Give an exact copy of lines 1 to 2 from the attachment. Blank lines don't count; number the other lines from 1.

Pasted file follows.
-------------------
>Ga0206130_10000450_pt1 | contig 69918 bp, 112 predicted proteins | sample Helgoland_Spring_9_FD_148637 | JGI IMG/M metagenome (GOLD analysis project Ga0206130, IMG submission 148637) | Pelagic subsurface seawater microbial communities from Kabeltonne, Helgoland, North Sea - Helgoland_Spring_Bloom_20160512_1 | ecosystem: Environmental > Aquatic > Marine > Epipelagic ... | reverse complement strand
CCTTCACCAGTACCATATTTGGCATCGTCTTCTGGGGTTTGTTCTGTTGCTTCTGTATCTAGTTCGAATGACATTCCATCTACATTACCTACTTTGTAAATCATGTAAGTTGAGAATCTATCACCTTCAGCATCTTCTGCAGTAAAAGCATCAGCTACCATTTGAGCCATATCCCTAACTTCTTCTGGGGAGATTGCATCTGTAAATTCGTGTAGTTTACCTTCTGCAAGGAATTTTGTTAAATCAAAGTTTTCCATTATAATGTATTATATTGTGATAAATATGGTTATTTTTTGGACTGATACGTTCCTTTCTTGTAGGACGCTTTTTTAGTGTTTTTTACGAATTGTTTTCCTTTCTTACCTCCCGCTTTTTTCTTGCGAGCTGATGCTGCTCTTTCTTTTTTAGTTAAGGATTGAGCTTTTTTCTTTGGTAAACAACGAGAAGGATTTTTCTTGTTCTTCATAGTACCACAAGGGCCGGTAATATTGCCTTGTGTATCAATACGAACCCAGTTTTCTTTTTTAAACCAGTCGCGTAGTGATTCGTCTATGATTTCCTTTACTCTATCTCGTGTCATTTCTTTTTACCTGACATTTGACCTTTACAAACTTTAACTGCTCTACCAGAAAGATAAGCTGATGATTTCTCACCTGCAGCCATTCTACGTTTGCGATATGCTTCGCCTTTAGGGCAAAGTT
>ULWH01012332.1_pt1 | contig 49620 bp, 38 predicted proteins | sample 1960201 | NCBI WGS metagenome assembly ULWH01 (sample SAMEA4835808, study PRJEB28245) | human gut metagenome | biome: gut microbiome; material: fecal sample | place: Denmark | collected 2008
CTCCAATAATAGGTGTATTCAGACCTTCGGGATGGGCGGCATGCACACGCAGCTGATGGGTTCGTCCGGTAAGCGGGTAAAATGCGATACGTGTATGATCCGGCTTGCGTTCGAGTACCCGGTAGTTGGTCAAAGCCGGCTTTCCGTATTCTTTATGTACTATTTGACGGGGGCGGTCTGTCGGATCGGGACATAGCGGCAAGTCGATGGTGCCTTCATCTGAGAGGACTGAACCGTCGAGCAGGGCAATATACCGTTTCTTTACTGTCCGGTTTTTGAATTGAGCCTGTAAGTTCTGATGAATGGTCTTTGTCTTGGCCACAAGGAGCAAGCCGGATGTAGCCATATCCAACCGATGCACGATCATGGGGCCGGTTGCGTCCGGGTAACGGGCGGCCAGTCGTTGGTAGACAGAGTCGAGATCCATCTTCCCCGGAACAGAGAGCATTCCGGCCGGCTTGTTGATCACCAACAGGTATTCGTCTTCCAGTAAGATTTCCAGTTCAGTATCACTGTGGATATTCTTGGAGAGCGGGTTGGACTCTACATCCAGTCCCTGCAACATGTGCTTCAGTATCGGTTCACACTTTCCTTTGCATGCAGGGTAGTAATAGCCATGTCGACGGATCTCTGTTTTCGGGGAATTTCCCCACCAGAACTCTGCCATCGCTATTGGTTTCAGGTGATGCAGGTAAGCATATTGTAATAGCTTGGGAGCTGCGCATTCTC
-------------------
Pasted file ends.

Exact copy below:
>Ga0206130_10000450_pt1 | contig 69918 bp, 112 predicted proteins | sample Helgoland_Spring_9_FD_148637 | JGI IMG/M metagenome (GOLD analysis project Ga0206130, IMG submission 148637) | Pelagic subsurface seawater microbial communities from Kabeltonne, Helgoland, North Sea - Helgoland_Spring_Bloom_20160512_1 | ecosystem: Environmental > Aquatic > Marine > Epipelagic ... | reverse complement strand
CCTTCACCAGTACCATATTTGGCATCGTCTTCTGGGGTTTGTTCTGTTGCTTCTGTATCTAGTTCGAATGACATTCCATCTACATTACCTACTTTGTAAATCATGTAAGTTGAGAATCTATCACCTTCAGCATCTTCTGCAGTAAAAGCATCAGCTACCATTTGAGCCATATCCCTAACTTCTTCTGGGGAGATTGCATCTGTAAATTCGTGTAGTTTACCTTCTGCAAGGAATTTTGTTAAATCAAAGTTTTCCATTATAATGTATTATATTGTGATAAATATGGTTATTTTTTGGACTGATACGTTCCTTTCTTGTAGGACGCTTTTTTAGTGTTTTTTACGAATTGTTTTCCTTTCTTACCTCCCGCTTTTTTCTTGCGAGCTGATGCTGCTCTTTCTTTTTTAGTTAAGGATTGAGCTTTTTTCTTTGGTAAACAACGAGAAGGATTTTTCTTGTTCTTCATAGTACCACAAGGGCCGGTAATATTGCCTTGTGTATCAATACGAACCCAGTTTTCTTTTTTAAACCAGTCGCGTAGTGATTCGTCTATGATTTCCTTTACTCTATCTCGTGTCATTTCTTTTTACCTGACATTTGACCTTTACAAACTTTAACTGCTCTACCAGAAAGATAAGCTGATGATTTCTCACCTGCAGCCATTCTACGTTTGCGATATGCTTCGCCTTTAGGGCAAAGTT